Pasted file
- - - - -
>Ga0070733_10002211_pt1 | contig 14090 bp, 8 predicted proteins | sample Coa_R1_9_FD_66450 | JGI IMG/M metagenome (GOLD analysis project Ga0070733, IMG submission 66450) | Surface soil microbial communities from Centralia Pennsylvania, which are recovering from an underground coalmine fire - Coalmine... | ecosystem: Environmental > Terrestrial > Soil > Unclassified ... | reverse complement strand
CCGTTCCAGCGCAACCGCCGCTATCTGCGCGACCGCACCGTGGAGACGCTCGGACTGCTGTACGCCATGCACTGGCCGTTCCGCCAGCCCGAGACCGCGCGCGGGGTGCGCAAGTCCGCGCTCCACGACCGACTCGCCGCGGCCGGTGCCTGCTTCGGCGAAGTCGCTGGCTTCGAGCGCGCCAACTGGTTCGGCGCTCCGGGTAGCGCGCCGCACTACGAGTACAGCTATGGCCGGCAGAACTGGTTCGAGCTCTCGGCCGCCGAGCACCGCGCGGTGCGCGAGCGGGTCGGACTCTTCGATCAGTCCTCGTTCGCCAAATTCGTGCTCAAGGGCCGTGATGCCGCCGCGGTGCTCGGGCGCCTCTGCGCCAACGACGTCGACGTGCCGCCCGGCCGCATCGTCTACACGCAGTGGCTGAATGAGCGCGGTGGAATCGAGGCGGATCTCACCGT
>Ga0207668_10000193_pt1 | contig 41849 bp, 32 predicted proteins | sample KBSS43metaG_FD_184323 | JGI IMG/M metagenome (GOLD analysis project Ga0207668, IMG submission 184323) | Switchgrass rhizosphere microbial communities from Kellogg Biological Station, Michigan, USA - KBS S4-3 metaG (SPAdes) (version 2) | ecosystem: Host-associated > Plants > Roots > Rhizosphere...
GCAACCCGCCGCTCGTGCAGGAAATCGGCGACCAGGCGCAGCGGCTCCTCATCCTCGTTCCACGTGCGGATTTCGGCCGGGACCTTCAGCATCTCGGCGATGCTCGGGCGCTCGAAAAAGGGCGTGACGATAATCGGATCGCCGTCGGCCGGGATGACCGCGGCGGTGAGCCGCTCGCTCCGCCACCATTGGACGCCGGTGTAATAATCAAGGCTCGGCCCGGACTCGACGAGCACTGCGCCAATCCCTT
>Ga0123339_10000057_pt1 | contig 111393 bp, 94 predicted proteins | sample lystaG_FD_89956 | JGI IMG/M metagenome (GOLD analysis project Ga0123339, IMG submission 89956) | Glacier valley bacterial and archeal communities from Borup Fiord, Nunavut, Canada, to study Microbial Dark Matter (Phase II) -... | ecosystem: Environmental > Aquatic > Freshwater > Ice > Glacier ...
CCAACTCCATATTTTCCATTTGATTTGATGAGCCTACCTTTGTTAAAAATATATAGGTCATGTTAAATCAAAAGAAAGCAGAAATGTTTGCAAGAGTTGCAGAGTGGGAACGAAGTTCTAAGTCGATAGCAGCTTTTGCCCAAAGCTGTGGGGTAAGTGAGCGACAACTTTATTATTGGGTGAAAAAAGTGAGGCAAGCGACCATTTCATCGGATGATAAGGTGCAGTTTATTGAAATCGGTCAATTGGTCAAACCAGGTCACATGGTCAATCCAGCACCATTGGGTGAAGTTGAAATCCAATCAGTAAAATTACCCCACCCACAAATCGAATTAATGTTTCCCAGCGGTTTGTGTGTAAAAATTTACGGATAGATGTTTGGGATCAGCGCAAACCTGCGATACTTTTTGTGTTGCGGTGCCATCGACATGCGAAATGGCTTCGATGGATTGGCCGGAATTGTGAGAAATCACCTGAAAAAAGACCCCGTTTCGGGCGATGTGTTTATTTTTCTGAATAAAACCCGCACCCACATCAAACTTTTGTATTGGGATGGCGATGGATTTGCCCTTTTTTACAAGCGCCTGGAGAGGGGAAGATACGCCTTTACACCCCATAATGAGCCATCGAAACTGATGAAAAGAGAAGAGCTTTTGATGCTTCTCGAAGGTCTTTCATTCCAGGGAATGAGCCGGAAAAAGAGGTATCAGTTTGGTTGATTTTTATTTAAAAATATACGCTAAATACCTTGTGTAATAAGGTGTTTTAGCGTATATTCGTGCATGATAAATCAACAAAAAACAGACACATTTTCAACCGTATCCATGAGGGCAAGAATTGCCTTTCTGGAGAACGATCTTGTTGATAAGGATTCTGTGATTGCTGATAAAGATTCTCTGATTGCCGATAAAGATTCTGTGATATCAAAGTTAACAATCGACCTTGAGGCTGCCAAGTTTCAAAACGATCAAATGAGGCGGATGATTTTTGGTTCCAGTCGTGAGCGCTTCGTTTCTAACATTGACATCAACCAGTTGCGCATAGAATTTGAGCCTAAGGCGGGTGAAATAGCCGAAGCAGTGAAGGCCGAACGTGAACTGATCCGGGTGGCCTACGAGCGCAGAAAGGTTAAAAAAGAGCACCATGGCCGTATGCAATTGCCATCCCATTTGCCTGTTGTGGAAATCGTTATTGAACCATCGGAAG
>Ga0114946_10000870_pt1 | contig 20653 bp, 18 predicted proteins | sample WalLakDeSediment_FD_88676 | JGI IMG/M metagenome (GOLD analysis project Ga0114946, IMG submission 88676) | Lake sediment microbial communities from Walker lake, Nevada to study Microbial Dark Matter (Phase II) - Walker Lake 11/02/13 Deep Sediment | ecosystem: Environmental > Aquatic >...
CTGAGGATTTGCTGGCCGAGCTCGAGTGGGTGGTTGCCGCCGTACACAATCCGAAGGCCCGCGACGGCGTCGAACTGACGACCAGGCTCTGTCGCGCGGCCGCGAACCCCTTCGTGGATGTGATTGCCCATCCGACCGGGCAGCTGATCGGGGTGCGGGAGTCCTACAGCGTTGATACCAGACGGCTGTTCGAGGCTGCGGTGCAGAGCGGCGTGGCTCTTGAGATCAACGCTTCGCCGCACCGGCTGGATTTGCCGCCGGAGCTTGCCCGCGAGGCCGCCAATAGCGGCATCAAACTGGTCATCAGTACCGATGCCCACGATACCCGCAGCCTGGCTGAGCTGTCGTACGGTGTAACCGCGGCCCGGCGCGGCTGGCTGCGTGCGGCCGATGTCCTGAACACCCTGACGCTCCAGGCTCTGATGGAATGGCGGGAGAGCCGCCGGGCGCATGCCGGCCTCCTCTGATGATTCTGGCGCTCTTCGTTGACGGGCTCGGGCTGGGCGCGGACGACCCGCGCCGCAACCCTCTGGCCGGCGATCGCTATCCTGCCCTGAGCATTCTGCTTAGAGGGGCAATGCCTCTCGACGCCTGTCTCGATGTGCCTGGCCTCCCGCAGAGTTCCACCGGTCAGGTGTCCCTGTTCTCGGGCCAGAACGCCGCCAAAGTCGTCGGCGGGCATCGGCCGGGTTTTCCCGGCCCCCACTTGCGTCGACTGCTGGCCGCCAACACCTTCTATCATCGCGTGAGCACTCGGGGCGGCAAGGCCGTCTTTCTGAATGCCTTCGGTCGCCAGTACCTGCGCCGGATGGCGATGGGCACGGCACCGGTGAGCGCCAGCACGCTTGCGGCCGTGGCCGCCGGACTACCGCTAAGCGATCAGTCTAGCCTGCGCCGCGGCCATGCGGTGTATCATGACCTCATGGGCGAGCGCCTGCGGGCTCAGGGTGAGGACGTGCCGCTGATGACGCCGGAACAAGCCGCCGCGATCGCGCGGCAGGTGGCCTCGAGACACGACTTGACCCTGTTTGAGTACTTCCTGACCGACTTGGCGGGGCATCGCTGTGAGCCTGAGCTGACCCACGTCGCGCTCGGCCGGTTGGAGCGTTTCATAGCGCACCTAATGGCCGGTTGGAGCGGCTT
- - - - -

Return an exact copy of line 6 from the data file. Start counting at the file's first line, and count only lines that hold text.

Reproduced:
CCAACTCCATATTTTCCATTTGATTTGATGAGCCTACCTTTGTTAAAAATATATAGGTCATGTTAAATCAAAAGAAAGCAGAAATGTTTGCAAGAGTTGCAGAGTGGGAACGAAGTTCTAAGTCGATAGCAGCTTTTGCCCAAAGCTGTGGGGTAAGTGAGCGACAACTTTATTATTGGGTGAAAAAAGTGAGGCAAGCGACCATTTCATCGGATGATAAGGTGCAGTTTATTGAAATCGGTCAATTGGTCAAACCAGGTCACATGGTCAATCCAGCACCATTGGGTGAAGTTGAAATCCAATCAGTAAAATTACCCCACCCACAAATCGAATTAATGTTTCCCAGCGGTTTGTGTGTAAAAATTTACGGATAGATGTTTGGGATCAGCGCAAACCTGCGATACTTTTTGTGTTGCGGTGCCATCGACATGCGAAATGGCTTCGATGGATTGGCCGGAATTGTGAGAAATCACCTGAAAAAAGACCCCGTTTCGGGCGATGTGTTTATTTTTCTGAATAAAACCCGCACCCACATCAAACTTTTGTATTGGGATGGCGATGGATTTGCCCTTTTTTACAAGCGCCTGGAGAGGGGAAGATACGCCTTTACACCCCATAATGAGCCATCGAAACTGATGAAAAGAGAAGAGCTTTTGATGCTTCTCGAAGGTCTTTCATTCCAGGGAATGAGCCGGAAAAAGAGGTATCAGTTTGGTTGATTTTTATTTAAAAATATACGCTAAATACCTTGTGTAATAAGGTGTTTTAGCGTATATTCGTGCATGATAAATCAACAAAAAACAGACACATTTTCAACCGTATCCATGAGGGCAAGAATTGCCTTTCTGGAGAACGATCTTGTTGATAAGGATTCTGTGATTGCTGATAAAGATTCTCTGATTGCCGATAAAGATTCTGTGATATCAAAGTTAACAATCGACCTTGAGGCTGCCAAGTTTCAAAACGATCAAATGAGGCGGATGATTTTTGGTTCCAGTCGTGAGCGCTTCGTTTCTAACATTGACATCAACCAGTTGCGCATAGAATTTGAGCCTAAGGCGGGTGAAATAGCCGAAGCAGTGAAGGCCGAACGTGAACTGATCCGGGTGGCCTACGAGCGCAGAAAGGTTAAAAAAGAGCACCATGGCCGTATGCAATTGCCATCCCATTTGCCTGTTGTGGAAATCGTTATTGAACCATCGGAAG